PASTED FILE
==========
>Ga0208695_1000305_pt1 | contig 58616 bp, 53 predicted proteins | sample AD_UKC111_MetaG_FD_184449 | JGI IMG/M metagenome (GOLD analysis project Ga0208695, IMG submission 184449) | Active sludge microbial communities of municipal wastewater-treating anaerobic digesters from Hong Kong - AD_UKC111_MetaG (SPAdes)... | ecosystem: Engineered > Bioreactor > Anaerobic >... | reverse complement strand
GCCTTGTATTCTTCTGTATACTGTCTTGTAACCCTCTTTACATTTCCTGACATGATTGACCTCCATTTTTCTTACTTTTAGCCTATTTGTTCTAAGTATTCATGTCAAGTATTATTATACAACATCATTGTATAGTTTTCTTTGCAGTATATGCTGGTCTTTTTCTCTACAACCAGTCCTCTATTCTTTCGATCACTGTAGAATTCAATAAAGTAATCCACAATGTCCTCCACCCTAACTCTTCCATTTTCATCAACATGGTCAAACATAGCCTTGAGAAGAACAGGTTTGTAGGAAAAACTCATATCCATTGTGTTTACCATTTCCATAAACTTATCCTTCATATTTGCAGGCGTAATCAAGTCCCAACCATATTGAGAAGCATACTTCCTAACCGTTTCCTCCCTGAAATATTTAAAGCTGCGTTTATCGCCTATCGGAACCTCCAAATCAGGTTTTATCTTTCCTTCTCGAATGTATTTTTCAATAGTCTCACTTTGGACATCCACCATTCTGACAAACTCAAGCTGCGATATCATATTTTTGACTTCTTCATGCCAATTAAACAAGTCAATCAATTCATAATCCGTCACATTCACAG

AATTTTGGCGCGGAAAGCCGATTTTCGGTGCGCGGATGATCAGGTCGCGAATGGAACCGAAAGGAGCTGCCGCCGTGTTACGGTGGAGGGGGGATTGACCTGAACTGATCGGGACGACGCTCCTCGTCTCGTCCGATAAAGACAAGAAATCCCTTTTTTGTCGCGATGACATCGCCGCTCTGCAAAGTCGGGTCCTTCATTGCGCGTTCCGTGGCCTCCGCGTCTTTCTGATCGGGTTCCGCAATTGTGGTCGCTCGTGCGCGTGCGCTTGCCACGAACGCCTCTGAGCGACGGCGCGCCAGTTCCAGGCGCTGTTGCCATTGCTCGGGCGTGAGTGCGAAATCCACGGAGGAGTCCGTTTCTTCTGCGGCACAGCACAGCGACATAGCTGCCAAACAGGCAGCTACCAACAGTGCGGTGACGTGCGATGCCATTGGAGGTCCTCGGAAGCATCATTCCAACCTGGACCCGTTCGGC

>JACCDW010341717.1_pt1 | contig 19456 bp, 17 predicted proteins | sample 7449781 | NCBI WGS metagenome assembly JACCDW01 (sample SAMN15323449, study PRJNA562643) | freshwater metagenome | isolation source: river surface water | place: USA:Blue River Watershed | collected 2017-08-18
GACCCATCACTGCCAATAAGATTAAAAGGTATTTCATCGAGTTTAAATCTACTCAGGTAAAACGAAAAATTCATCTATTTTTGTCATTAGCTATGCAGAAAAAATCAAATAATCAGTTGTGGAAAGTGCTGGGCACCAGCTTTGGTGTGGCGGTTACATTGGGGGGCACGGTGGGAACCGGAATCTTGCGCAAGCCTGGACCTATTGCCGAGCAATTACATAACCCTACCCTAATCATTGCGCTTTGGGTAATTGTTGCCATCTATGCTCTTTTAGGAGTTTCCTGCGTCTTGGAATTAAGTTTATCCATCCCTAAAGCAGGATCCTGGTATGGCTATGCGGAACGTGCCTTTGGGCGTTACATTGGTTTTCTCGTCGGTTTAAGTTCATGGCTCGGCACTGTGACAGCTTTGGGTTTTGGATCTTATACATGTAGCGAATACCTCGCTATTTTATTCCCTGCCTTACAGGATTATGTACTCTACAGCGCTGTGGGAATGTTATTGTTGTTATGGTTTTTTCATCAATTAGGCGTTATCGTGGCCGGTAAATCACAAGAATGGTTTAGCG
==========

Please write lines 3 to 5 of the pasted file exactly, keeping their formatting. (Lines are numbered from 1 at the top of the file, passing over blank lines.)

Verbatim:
AATTTTGGCGCGGAAAGCCGATTTTCGGTGCGCGGATGATCAGGTCGCGAATGGAACCGAAAGGAGCTGCCGCCGTGTTACGGTGGAGGGGGGATTGACCTGAACTGATCGGGACGACGCTCCTCGTCTCGTCCGATAAAGACAAGAAATCCCTTTTTTGTCGCGATGACATCGCCGCTCTGCAAAGTCGGGTCCTTCATTGCGCGTTCCGTGGCCTCCGCGTCTTTCTGATCGGGTTCCGCAATTGTGGTCGCTCGTGCGCGTGCGCTTGCCACGAACGCCTCTGAGCGACGGCGCGCCAGTTCCAGGCGCTGTTGCCATTGCTCGGGCGTGAGTGCGAAATCCACGGAGGAGTCCGTTTCTTCTGCGGCACAGCACAGCGACATAGCTGCCAAACAGGCAGCTACCAACAGTGCGGTGACGTGCGATGCCATTGGAGGTCCTCGGAAGCATCATTCCAACCTGGACCCGTTCGGC

>JACCDW010341717.1_pt1 | contig 19456 bp, 17 predicted proteins | sample 7449781 | NCBI WGS metagenome assembly JACCDW01 (sample SAMN15323449, study PRJNA562643) | freshwater metagenome | isolation source: river surface water | place: USA:Blue River Watershed | collected 2017-08-18
GACCCATCACTGCCAATAAGATTAAAAGGTATTTCATCGAGTTTAAATCTACTCAGGTAAAACGAAAAATTCATCTATTTTTGTCATTAGCTATGCAGAAAAAATCAAATAATCAGTTGTGGAAAGTGCTGGGCACCAGCTTTGGTGTGGCGGTTACATTGGGGGGCACGGTGGGAACCGGAATCTTGCGCAAGCCTGGACCTATTGCCGAGCAATTACATAACCCTACCCTAATCATTGCGCTTTGGGTAATTGTTGCCATCTATGCTCTTTTAGGAGTTTCCTGCGTCTTGGAATTAAGTTTATCCATCCCTAAAGCAGGATCCTGGTATGGCTATGCGGAACGTGCCTTTGGGCGTTACATTGGTTTTCTCGTCGGTTTAAGTTCATGGCTCGGCACTGTGACAGCTTTGGGTTTTGGATCTTATACATGTAGCGAATACCTCGCTATTTTATTCCCTGCCTTACAGGATTATGTACTCTACAGCGCTGTGGGAATGTTATTGTTGTTATGGTTTTTTCATCAATTAGGCGTTATCGTGGCCGGTAAATCACAAGAATGGTTTAGCG